Bingo Hall Operators Convicted Of Fleecing Charities

February 9, 2018

After an eight-day jury trial, Larry L. Masino, 67, of Gulf Breeze, and Dixie L. Masino, 65, of Pensacola, were convicted late yesterday in the U.S. District Court in Pensacola of wire fraud conspiracy, operating an illegal gambling business, and money laundering conspiracy. In addition, Larry L. Masino was convicted of 18 counts of money laundering, and Dixie L. Masino was convicted of 20 counts of money laundering.

Larry and Dixie Masino owned and operated Racetrack Bingo Inc. in Fort Walton Beach, which purported to conduct bingo games and provide the proceeds to a group of local charities in Okaloosa County. Between 2006 and 2015, the Masinos conspired to defraud the charities out of more than $8 million dollars. The Masinos specifically falsely assured the charities they were complying with provisions of the Florida statute. In fact, the Masinos were unlawfully paying themselves and their employees to conduct bingo games and were charging the charities a lease fee based on inflated expenses. Racetrack Bingo was an illegal gambling business because it was conducting bingo games and unlawfully retaining profit, rather than returning the net proceeds of the bingo games back to the players in the form of prizes. The Masinos conspired to launder more than $5.8 million of the bingo proceeds through profit distribution checks that the Masinos and their three children received as shareholders of Racetrack Bingo.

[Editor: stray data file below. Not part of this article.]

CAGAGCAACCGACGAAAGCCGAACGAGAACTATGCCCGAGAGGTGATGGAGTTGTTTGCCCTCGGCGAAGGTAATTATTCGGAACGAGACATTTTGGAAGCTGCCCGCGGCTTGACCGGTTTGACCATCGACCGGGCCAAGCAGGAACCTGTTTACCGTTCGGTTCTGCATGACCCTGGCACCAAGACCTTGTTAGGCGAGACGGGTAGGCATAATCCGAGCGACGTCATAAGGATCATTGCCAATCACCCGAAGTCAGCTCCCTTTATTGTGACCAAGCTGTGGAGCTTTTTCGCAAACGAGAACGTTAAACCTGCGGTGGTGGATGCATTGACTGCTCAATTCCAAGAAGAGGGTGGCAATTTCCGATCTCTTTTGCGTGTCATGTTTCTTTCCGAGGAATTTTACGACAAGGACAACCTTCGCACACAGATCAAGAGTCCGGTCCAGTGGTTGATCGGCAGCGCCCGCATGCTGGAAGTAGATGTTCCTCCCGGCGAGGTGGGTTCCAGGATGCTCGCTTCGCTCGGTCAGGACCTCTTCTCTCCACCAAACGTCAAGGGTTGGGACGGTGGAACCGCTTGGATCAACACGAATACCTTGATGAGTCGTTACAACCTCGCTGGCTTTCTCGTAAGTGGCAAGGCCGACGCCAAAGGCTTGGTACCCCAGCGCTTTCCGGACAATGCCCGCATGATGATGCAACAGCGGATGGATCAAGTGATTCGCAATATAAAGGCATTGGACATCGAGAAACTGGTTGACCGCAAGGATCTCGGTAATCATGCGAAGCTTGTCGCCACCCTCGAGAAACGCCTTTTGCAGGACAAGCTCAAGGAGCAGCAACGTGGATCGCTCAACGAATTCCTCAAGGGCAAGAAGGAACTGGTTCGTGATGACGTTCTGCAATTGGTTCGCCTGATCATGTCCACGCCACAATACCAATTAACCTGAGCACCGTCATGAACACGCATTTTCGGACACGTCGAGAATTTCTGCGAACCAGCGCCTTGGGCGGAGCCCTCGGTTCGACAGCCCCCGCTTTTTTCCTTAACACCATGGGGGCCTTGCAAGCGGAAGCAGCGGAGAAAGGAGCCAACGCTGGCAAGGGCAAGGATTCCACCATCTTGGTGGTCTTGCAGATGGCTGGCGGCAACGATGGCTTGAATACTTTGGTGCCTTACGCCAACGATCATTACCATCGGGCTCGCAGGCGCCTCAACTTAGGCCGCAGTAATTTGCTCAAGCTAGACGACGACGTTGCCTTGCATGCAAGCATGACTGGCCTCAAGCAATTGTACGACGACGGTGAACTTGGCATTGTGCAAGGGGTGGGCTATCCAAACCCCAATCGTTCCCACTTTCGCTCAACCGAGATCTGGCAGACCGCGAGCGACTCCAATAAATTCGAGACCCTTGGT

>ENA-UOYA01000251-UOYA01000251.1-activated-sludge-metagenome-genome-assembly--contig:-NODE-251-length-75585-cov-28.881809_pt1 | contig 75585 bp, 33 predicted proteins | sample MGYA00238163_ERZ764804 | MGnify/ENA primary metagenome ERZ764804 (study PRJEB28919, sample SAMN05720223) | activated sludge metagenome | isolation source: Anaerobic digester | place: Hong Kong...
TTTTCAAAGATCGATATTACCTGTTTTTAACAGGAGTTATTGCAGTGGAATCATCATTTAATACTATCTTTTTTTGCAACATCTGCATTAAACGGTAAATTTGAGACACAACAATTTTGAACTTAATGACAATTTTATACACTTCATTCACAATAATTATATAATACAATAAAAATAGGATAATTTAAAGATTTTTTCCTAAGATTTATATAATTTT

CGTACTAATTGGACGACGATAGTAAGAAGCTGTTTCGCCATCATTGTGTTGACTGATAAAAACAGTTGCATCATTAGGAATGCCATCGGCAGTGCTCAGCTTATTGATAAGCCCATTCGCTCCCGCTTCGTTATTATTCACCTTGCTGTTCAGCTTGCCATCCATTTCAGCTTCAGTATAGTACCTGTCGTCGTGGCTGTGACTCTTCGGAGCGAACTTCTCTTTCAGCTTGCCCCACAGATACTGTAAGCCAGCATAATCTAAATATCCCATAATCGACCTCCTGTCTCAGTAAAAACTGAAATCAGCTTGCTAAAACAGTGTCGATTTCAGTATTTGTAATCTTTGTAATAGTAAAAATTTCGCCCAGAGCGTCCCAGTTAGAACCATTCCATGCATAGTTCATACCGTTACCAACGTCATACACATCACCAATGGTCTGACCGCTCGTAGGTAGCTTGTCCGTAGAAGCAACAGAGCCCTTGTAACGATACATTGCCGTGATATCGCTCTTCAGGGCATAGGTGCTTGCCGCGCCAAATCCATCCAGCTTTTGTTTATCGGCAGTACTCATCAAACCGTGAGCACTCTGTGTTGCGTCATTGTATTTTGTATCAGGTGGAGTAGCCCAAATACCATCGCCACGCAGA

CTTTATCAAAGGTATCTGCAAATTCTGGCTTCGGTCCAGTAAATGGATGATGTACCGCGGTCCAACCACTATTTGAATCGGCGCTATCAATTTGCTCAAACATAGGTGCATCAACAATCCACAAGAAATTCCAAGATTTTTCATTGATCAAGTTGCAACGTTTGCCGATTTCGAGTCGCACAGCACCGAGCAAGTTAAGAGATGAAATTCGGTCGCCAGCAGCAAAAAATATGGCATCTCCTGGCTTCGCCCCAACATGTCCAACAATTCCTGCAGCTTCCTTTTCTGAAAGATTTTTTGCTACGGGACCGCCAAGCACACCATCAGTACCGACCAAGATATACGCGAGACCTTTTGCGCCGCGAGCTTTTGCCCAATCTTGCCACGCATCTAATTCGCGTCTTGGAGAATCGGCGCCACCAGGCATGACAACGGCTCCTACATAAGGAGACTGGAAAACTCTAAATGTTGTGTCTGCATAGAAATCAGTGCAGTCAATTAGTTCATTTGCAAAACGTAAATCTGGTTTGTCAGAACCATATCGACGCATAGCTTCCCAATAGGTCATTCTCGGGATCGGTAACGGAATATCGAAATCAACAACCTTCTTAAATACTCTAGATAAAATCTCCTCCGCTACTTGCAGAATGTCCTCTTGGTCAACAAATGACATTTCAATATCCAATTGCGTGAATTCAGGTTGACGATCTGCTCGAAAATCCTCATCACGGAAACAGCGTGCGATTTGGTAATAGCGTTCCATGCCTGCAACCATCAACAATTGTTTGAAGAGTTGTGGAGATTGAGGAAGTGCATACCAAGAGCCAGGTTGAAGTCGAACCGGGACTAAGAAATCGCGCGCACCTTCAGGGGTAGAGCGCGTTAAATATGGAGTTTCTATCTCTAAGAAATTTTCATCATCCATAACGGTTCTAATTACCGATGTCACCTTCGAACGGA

For the wire fraud conspiracy, the Masinos face a maximum of 20 years in prison. For the money laundering conspiracy and money laundering charges, the Masinos face a maximum of 10 years in prison. For operating an illegal gambling business, they face a maximum of 5 years in prison. The sentencing hearing is scheduled for May 25.

Comments

One Response to “Bingo Hall Operators Convicted Of Fleecing Charities”

  1. No Excuses on February 9th, 2018 5:10 pm

    If they get all that time, they’ll go behind the fence and not to the camp in Pensacola. 10 years or less, maybe they’ll get to go to the camp. Depends on what the judge decides.





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